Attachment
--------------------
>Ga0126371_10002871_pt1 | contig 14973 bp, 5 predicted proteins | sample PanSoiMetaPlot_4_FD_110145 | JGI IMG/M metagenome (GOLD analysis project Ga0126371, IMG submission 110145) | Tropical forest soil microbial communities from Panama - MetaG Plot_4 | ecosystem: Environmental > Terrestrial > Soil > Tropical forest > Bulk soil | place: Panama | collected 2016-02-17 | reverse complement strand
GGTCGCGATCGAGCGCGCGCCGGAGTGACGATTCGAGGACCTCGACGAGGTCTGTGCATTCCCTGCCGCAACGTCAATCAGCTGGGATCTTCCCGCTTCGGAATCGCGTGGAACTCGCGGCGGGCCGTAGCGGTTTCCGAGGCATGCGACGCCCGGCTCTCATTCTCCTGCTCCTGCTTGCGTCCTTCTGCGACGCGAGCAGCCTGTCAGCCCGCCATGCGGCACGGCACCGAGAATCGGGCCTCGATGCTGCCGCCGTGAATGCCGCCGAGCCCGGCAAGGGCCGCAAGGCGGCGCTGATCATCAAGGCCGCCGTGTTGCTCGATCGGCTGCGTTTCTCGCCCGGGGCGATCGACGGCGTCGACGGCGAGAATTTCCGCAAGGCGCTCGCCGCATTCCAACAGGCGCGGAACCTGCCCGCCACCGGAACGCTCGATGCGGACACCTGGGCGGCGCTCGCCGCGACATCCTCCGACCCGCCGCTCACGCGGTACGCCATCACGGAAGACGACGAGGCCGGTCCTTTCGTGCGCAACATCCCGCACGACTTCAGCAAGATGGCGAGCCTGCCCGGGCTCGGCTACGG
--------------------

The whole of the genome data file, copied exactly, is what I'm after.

>Ga0126371_10002871_pt1 | contig 14973 bp, 5 predicted proteins | sample PanSoiMetaPlot_4_FD_110145 | JGI IMG/M metagenome (GOLD analysis project Ga0126371, IMG submission 110145) | Tropical forest soil microbial communities from Panama - MetaG Plot_4 | ecosystem: Environmental > Terrestrial > Soil > Tropical forest > Bulk soil | place: Panama | collected 2016-02-17 | reverse complement strand
GGTCGCGATCGAGCGCGCGCCGGAGTGACGATTCGAGGACCTCGACGAGGTCTGTGCATTCCCTGCCGCAACGTCAATCAGCTGGGATCTTCCCGCTTCGGAATCGCGTGGAACTCGCGGCGGGCCGTAGCGGTTTCCGAGGCATGCGACGCCCGGCTCTCATTCTCCTGCTCCTGCTTGCGTCCTTCTGCGACGCGAGCAGCCTGTCAGCCCGCCATGCGGCACGGCACCGAGAATCGGGCCTCGATGCTGCCGCCGTGAATGCCGCCGAGCCCGGCAAGGGCCGCAAGGCGGCGCTGATCATCAAGGCCGCCGTGTTGCTCGATCGGCTGCGTTTCTCGCCCGGGGCGATCGACGGCGTCGACGGCGAGAATTTCCGCAAGGCGCTCGCCGCATTCCAACAGGCGCGGAACCTGCCCGCCACCGGAACGCTCGATGCGGACACCTGGGCGGCGCTCGCCGCGACATCCTCCGACCCGCCGCTCACGCGGTACGCCATCACGGAAGACGACGAGGCCGGTCCTTTCGTGCGCAACATCCCGCACGACTTCAGCAAGATGGCGAGCCTGCCCGGGCTCGGCTACGG